While many factors no doubt contributed significantly to Snowflake’s dazzling 110% Q3 revenue growth, CEO Frank Slootman says that the driving factor behind that blowout performance was the direct-to-consumer craze sweeping the world.
Armed with a legendary track record after highly successful top-level roles at ServiceNow, EMC, and Data Domain, Slootman is typically a plain-spoken executive with a keen grasp of his own company’s numbers and an even keener instinct for what the marketplace wants and needs.
So in Snowflake’s Dec. 1 earnings call, it was a bit jarring to hear Slootman deliver this soaring bit of commentary about what is fueling the ultra-steep trajectory Snowflake is on: “The overarching backdrop for Snowflake is the inexorable march toward direct-to-consumer operations and full-bloom digital transformation.”
While the transformation thing has been beaten to a pulp for the past few years, I have not heard any other CEO of a major tech firm cite the “direct-to-consumer” phenomenon with anything even remotely close to the prominence offered by Slootman.
Now, if a company delivers so-so results and the CEO tries to paper over that lackluster performance with high-fallutin’ but calorie-free rhetoric, it’s generally pretty easy—and fully appropriate—to call BS. But when a company delivers 110% revenue growth in a wickedly competitive market and is jarringly disrupting much larger competitors, then the CEO of that company has earned the right to be heard.
And not just heard, but listened to—closely.
Building on that “inexorable march” comment cited above, Slootman said, “Enterprises have all grown acutely aware of just how much they are relying on data operations, data analytics, and data science. Today, data is becoming the beating heart of the modern enterprise.”
And for Snowflake, that throbbing heart is powering the march to a leading position in the new and powerful realm of data clouds, where the good stuff that business leaders have wanted to badly for so long seems finally to be at hand.
“The race is on to lay the foundation for digital data-driven infrastructure,” Slootman said, “and Snowflake is and will continue to be a critical enabler of this journey.”
A world-changing phenomenon: direct to consumer
During the call, Slootman came back several times to the “direct to consumer” dynamic that he said has been the animating force behind Snowflake’s meteoric growth. (With that 110% increase, product revenue for the 3 months ended Oct. 31 spiked to $312 million.)
And to showcase what that means, here are a few excerpts from Slootman on the power and potential of this direct-to-consumer phenomenon from the Dec. 1 earnings call.
“Rippling through the entire economy”
“It’s really rippling through the entire economy, and you’ve got to view it in the context of how the whole world going direct to consumer, even in industries where people have historically not been direct-to-consumer.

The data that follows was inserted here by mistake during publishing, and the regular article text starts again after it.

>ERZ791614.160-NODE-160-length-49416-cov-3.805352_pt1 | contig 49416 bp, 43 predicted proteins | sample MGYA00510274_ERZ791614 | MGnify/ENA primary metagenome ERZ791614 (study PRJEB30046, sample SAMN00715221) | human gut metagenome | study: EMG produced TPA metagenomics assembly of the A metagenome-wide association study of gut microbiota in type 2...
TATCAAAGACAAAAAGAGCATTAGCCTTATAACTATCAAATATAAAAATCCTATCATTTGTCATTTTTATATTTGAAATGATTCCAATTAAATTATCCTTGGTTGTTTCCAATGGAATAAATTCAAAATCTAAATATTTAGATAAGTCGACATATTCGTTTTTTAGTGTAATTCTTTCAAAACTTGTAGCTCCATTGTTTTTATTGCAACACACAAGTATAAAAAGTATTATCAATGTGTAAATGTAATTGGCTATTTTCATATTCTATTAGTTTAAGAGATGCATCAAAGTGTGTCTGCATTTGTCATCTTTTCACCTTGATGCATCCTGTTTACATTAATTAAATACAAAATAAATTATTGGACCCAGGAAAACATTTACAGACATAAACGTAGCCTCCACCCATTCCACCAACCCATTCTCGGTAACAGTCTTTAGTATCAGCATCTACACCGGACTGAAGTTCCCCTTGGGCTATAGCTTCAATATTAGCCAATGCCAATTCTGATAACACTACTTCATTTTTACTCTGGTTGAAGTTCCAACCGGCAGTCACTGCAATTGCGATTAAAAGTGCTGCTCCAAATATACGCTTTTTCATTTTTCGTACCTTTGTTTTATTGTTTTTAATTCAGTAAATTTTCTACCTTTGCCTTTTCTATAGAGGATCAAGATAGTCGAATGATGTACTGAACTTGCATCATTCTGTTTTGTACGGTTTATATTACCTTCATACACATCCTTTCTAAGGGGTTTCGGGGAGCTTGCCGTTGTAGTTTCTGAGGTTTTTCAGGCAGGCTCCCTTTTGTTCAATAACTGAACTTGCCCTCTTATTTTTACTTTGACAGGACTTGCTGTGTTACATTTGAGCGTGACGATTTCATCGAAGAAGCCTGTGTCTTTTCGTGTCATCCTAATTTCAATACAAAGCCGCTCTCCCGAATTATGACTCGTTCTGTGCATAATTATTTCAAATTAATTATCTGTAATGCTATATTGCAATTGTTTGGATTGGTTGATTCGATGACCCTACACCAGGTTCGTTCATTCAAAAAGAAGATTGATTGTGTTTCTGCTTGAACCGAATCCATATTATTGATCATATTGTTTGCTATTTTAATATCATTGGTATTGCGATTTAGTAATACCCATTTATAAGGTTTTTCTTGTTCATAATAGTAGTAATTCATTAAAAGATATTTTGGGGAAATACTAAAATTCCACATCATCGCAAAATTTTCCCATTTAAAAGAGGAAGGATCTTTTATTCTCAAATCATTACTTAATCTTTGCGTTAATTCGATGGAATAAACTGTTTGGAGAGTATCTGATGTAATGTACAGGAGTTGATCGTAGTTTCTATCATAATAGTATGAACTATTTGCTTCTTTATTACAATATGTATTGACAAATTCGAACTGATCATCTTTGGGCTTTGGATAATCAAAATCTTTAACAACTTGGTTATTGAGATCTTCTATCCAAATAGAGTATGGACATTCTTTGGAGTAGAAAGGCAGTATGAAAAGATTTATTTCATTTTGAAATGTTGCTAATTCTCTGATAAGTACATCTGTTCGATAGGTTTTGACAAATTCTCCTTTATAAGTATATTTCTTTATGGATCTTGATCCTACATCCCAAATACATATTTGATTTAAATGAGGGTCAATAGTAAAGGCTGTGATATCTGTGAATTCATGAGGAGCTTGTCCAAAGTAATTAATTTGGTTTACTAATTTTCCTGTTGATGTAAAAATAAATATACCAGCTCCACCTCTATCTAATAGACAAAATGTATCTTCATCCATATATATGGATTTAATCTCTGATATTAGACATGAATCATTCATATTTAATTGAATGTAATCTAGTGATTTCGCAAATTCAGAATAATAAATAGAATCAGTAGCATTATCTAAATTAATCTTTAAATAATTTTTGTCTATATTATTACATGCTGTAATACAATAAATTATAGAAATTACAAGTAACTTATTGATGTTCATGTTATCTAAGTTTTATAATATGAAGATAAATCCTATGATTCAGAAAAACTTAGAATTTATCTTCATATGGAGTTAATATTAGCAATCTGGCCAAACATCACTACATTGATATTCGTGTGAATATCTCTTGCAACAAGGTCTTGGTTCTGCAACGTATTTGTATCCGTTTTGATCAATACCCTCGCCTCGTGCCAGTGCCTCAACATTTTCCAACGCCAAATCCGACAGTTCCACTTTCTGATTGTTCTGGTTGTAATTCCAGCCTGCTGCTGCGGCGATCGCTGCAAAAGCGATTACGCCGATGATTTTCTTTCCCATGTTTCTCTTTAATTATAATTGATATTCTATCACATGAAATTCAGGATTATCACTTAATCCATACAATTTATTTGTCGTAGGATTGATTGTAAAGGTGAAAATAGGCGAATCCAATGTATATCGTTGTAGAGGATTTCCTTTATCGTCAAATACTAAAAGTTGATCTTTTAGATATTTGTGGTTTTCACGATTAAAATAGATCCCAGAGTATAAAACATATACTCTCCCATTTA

“And obviously that triggers enormous investments and people trying to get up to speed on data operations, data science, and being able to run a real data-driven enterprise. And in order to do that, they need to have very, very, very refined data enrichment strategies to really tune and optimize and make these relationships work.”
The need to “own your own data”
“What’s fueling this is the enormous focus on data sharing and being able to enrich their data with attributes that come from other sources. The ability to own your own data as an institution, as an enterprise, and to fully operationalize and mobilize all that data is going to become incredibly important. It’s all changing, and the interaction method and becoming digital—this is just a real tailwind for companies like Snowflake.”
Cloud natives fully embrace direct to consumer
“We shouldn’t view things in the historical way that, you know, the money is going to come from Fortune 500 companies because this is absolutely not the case. You would be stumped if you were to look at the number of customers we have who are not Fortune 500 and at how high their revenue contribution is.
“And that’s because these are newer enterprises that have born in the cloud and are digital and are direct-to-consumer-oriented, and they have a very different culture toward data and a very different orientation. They will definitely feature very, very prominently in our business mix. Now, that doesn’t mean that Fortune 500 isn’t important—obviously it is. But the adoption by these traditional enterprises is often not as fast as the newer entities that we’re dealing with.”
Industry-specific solutions are inextricably tied to direct-to-consumer business
“One of the reasons why verticalization is such an important trend is that it has very little to do with legacy workloads and it has everything to do with preparing companies for their digital direct-to-consumer futures. That’s when they need to really mobilize data, monetize data, and make data really the core of what they’re doing.”
Investing in direct-to-consumer: a necessary sticker-shock
“Some of our large banking customers went from computing loan rates on a monthly basis to doing it every night because they could make a business case for it. Does it cost money? Yes, it costs money. So in the beginning people have sticker shock—yes—because their bill goes from X to 2X to 10X or whatever but at the same time we are really resetting what is ‘normal’ and what is appropriately spent for this class of computing.
“What is going on now is very different than what it historically has been because of (a) what we’re now capable of but also (b) the necessity given the comments we made earlier about the trend of direct-to-consumer and full-on digital transformation.
“You can choose to sit on your heels and wait it out, but, you know, I wouldn’t recommend that.”